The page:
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Thoughts On An Extraordinary Week: Do We Dare Hope?

Featured / Opinion / July 1, 2015

I find myself experiencing a renewed sense of hope for our nation these days.

After years of gridlock and partisan obstructionism, President Barack Obama’s legacy is finally being sealed. I am not only happy for him but for our country.

First, although there remains work to be done with the affordable Care Act (ACA) on expanding the Territories’ participation as well as the full adoption of Medicaid expansion by the remaining states, the Supreme Court of the United States (SCOTUS) decision upholding the subsidies in the state exchanges was a great victory. And I am humbled but euphoric when I think that I was a part of creating this landmark law that will go down in history as the greatest advancement for the well-being of the people of the United States since the creation of Medicare, Medicaid, Social Security and the Civil Rights Laws. We never viewed the ACA as perfect or the endgame in providing universal access to health care, and neither were those other major laws when first passed. They were all perfected over the years and I am hopeful that the ACA/Obamacare will be too.

And then, I took a lot of heat over my position on same-sex marriage last year, but as I said then, it comes down to what is a sacred principle in our Constitution – “equal protection under the law”. Given separation of church and state, no church should/would be forced to do anything that is against their religious beliefs, but we should all celebrate when any form of discrimination is struck down, especially given our history as African descendants in the “new world”, as Americans who rely on the promise of our constitution of everyone’s inalienable right to “life, liberty and the pursuit of happiness”, and as Godfearing people who believe that we are all His children.

As an American citizen residing in one of the U.S.’s offshore possessions, until and unless a more independent status is chosen, I hope and will work for the day when we too achieve all of the rights and privileges under our nation’s Constitution.

But my greatest hope comes from this time of unprecedented potential to turn the page on our nation’s racist past and move to the reconciliation that can heal our country – to realize the glimpse that the Mother Emanuel Congregation has given us of the “more perfect union.” I don’t expect those who harbor long-held racist ideologies and prejudices to change overnight, but I want to believe – I so want to believe- that the same way persistent non-violence overcame Jim Crow, a pervasive and persistent spirit of forgiveness, emanating from the love for our fellow man as we are commanded, will overcome even the worst of our historical memory and the deepest of our pain. I know it can be that powerful force that can finally move the mountains of hate that have divided us. And it is up to the “good people” not to remain silent and on the sidelines but to practice and live forgiveness and love of neighbor..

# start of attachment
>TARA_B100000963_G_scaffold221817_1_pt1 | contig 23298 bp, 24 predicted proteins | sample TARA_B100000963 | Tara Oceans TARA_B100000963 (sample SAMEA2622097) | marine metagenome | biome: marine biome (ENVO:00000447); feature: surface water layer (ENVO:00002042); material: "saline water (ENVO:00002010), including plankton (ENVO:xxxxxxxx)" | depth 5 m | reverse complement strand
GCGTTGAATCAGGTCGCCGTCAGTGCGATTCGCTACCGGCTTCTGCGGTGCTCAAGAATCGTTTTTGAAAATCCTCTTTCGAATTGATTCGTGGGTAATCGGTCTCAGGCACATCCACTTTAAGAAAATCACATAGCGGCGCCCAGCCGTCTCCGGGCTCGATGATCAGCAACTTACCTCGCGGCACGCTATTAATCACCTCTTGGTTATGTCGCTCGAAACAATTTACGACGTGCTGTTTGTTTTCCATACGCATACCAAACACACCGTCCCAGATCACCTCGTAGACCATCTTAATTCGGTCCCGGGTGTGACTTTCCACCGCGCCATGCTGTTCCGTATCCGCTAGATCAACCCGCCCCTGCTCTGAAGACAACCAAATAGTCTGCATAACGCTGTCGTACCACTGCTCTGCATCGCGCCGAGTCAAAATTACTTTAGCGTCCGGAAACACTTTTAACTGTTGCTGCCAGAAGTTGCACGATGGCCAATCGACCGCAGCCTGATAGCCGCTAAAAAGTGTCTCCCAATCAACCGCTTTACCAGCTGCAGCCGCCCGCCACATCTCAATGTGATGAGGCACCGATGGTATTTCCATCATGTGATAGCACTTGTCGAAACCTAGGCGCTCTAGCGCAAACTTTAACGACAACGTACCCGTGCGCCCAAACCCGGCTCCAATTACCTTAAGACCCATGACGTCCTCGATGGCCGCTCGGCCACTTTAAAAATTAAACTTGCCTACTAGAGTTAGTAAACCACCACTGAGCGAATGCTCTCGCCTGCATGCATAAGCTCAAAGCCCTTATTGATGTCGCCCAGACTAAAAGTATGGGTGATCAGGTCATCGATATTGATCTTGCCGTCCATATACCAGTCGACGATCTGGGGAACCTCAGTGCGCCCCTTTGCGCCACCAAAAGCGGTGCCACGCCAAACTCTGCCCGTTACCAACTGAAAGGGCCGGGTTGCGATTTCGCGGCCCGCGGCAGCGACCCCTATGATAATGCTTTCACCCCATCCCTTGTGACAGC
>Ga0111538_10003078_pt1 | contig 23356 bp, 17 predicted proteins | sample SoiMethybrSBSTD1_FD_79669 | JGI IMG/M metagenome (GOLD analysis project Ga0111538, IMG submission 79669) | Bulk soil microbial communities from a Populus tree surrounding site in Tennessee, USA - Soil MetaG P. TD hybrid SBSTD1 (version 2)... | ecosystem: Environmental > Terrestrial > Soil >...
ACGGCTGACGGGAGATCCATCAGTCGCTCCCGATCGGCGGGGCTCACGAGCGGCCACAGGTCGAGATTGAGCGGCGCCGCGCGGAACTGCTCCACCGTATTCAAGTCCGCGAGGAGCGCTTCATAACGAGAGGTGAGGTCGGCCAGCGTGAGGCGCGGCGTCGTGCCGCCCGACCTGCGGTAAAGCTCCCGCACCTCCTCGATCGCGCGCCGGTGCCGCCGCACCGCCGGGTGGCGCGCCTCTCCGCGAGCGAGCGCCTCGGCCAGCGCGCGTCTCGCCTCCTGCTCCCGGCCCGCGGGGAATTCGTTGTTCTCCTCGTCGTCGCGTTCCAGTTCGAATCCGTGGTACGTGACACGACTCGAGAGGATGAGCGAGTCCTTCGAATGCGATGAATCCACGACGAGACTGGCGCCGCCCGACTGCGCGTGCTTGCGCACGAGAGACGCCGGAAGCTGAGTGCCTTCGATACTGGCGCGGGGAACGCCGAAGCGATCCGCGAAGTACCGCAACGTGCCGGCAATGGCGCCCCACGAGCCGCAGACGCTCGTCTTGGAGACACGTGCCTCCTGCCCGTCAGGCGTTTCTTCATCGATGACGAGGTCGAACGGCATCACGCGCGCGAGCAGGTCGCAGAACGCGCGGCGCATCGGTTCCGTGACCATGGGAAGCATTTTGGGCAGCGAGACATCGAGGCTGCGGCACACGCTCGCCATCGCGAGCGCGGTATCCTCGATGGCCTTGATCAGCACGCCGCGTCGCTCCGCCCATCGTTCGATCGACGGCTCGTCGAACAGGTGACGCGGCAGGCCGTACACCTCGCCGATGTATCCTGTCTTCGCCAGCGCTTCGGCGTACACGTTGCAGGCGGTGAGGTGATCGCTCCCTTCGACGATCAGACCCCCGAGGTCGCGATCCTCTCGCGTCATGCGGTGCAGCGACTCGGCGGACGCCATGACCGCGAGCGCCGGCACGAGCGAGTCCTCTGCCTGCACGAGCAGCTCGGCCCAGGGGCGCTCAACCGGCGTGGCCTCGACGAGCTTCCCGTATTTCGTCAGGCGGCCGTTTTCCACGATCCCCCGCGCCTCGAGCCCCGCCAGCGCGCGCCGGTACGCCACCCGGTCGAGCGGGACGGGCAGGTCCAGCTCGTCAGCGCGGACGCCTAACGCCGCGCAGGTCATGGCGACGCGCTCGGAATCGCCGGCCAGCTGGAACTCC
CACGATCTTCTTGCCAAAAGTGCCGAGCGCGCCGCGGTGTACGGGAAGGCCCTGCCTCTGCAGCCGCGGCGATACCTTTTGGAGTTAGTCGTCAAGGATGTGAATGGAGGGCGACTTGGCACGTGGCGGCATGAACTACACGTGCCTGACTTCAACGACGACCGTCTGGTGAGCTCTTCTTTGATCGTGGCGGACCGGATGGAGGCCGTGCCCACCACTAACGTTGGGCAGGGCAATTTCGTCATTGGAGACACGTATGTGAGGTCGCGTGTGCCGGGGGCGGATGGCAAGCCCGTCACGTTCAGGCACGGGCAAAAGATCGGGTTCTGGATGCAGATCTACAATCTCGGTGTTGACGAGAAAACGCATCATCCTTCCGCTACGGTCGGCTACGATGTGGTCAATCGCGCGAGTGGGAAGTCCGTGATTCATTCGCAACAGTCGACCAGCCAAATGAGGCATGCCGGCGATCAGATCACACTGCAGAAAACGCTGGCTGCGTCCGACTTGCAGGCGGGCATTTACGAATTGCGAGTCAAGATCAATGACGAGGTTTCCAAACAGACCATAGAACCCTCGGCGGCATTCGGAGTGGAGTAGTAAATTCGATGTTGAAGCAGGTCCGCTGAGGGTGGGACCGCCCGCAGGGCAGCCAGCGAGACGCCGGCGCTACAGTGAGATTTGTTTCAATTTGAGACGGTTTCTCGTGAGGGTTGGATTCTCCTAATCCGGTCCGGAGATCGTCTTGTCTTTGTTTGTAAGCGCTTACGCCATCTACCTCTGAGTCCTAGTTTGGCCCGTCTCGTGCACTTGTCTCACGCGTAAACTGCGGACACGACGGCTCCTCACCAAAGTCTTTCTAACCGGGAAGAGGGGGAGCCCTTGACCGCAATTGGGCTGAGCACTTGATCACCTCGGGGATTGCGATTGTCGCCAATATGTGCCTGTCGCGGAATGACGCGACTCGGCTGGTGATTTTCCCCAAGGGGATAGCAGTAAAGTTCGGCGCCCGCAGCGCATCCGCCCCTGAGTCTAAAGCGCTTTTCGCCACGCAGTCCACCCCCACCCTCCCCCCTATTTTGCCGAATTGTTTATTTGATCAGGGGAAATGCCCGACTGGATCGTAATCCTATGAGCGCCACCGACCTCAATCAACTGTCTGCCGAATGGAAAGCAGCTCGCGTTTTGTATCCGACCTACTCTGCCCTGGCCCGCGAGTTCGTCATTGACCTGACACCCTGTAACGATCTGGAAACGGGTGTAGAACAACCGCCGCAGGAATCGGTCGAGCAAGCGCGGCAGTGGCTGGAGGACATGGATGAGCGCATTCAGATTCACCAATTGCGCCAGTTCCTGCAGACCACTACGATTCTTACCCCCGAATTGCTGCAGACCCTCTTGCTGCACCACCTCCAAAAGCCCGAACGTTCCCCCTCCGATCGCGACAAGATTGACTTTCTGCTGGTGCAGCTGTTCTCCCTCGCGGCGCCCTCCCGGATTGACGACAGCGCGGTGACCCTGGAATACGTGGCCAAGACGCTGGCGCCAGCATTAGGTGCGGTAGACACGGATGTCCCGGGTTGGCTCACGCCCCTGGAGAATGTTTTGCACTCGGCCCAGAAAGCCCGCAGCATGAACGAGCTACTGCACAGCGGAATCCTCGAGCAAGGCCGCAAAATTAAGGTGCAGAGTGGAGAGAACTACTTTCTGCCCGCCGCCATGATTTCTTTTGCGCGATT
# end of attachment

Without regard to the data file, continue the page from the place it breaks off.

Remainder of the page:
I am still waiting to have the same renewed hope, though, that we in the Virgin Islands will abandon our differences – real and created – to heal our territory too, and begin to work earnestly together for its economic, social and political revival. That it will soon come is my prayer!

Submitted by:

Former Delegate to Congress Donna Christensen.


Feature Image: Former Delegate to Congress Donna Christensen. 

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Internet Speeds Of Over 1000 Megabytes Per Second Now Available To Residences And Businesses

ST. THOMAS - The Virgin Islands Next Generation Network (viNGN) announced via press release on Tuesday that businesses and residents...

July 1, 2015